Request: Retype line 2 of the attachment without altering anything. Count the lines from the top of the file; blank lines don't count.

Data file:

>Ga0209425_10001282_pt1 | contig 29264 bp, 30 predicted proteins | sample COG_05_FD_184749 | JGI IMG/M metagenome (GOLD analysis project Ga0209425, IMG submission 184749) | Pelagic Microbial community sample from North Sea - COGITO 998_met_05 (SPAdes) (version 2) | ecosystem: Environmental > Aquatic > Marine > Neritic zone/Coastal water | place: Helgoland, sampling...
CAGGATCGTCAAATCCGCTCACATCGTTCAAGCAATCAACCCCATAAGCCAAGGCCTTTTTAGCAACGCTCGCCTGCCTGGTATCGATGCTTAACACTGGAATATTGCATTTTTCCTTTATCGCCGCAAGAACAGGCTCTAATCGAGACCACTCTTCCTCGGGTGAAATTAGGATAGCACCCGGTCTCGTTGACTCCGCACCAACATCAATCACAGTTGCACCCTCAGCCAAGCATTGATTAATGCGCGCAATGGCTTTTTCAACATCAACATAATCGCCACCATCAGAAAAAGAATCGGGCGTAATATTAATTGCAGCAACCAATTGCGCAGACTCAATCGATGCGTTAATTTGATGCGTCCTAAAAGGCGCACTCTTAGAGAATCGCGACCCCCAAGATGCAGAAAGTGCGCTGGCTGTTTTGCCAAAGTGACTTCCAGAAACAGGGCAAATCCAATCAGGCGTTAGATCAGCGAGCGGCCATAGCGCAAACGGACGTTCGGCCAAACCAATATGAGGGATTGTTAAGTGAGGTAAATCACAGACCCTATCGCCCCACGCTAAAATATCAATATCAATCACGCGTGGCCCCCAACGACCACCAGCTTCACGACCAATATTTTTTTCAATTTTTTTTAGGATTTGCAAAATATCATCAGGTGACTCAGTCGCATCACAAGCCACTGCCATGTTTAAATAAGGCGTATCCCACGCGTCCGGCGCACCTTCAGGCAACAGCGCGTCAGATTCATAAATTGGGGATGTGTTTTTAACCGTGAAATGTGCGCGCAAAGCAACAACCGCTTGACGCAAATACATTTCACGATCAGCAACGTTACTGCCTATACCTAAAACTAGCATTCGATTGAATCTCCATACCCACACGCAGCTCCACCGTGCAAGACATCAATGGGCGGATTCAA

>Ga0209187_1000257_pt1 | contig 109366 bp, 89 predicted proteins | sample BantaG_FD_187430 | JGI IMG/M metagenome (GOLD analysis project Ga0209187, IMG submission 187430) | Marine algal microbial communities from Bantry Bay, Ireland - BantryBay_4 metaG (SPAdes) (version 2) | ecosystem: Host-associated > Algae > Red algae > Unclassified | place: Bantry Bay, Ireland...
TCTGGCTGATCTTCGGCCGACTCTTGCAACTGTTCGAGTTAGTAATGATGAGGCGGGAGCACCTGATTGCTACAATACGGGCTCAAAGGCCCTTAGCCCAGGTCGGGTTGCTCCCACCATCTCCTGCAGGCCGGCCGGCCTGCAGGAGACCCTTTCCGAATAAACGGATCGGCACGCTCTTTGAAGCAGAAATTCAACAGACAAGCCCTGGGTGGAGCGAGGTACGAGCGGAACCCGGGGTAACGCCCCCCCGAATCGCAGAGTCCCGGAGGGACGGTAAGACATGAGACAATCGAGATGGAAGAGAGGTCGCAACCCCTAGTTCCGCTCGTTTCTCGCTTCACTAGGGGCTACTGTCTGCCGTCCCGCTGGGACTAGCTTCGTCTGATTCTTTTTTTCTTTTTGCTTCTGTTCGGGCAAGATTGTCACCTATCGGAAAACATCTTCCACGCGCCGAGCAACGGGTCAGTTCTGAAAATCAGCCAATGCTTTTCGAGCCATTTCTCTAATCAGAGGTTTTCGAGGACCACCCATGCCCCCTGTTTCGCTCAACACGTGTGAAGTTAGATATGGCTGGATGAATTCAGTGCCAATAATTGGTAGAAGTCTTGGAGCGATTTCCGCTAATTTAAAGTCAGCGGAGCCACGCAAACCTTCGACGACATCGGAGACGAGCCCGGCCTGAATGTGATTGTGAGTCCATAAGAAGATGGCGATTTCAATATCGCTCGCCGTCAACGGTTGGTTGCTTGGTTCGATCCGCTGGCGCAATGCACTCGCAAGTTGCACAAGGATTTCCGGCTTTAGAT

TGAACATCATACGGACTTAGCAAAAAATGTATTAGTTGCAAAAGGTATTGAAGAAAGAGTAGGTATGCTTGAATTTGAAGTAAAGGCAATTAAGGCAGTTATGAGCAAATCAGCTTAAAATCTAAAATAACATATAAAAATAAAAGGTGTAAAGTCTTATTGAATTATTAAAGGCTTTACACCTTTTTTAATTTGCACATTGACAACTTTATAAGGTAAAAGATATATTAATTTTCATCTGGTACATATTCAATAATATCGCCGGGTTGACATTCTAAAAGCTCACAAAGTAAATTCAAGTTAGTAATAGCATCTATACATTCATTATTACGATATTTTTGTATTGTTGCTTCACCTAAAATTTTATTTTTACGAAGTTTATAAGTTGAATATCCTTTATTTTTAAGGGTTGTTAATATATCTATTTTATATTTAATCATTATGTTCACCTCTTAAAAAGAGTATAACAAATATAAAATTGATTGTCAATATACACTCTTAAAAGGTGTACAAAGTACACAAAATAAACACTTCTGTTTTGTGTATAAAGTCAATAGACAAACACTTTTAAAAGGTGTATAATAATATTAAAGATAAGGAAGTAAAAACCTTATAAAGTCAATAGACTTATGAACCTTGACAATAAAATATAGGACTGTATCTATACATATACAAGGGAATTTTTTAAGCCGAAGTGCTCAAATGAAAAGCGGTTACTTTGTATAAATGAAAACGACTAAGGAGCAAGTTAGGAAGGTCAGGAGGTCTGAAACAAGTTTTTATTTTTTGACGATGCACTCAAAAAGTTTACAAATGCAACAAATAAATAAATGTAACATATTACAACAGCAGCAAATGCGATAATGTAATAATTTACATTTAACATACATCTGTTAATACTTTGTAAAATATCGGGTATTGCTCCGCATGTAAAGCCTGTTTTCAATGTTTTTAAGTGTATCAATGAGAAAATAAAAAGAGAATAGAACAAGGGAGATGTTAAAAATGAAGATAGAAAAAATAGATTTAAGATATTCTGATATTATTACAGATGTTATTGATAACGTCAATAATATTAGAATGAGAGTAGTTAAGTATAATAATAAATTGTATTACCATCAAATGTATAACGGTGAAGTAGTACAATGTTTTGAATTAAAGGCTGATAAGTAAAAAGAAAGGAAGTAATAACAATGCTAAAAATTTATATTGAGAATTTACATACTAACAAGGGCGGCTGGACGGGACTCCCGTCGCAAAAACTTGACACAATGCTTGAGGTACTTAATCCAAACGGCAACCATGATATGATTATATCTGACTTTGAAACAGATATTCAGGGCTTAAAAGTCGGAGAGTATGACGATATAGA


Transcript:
CAGGATCGTCAAATCCGCTCACATCGTTCAAGCAATCAACCCCATAAGCCAAGGCCTTTTTAGCAACGCTCGCCTGCCTGGTATCGATGCTTAACACTGGAATATTGCATTTTTCCTTTATCGCCGCAAGAACAGGCTCTAATCGAGACCACTCTTCCTCGGGTGAAATTAGGATAGCACCCGGTCTCGTTGACTCCGCACCAACATCAATCACAGTTGCACCCTCAGCCAAGCATTGATTAATGCGCGCAATGGCTTTTTCAACATCAACATAATCGCCACCATCAGAAAAAGAATCGGGCGTAATATTAATTGCAGCAACCAATTGCGCAGACTCAATCGATGCGTTAATTTGATGCGTCCTAAAAGGCGCACTCTTAGAGAATCGCGACCCCCAAGATGCAGAAAGTGCGCTGGCTGTTTTGCCAAAGTGACTTCCAGAAACAGGGCAAATCCAATCAGGCGTTAGATCAGCGAGCGGCCATAGCGCAAACGGACGTTCGGCCAAACCAATATGAGGGATTGTTAAGTGAGGTAAATCACAGACCCTATCGCCCCACGCTAAAATATCAATATCAATCACGCGTGGCCCCCAACGACCACCAGCTTCACGACCAATATTTTTTTCAATTTTTTTTAGGATTTGCAAAATATCATCAGGTGACTCAGTCGCATCACAAGCCACTGCCATGTTTAAATAAGGCGTATCCCACGCGTCCGGCGCACCTTCAGGCAACAGCGCGTCAGATTCATAAATTGGGGATGTGTTTTTAACCGTGAAATGTGCGCGCAAAGCAACAACCGCTTGACGCAAATACATTTCACGATCAGCAACGTTACTGCCTATACCTAAAACTAGCATTCGATTGAATCTCCATACCCACACGCAGCTCCACCGTGCAAGACATCAATGGGCGGATTCAA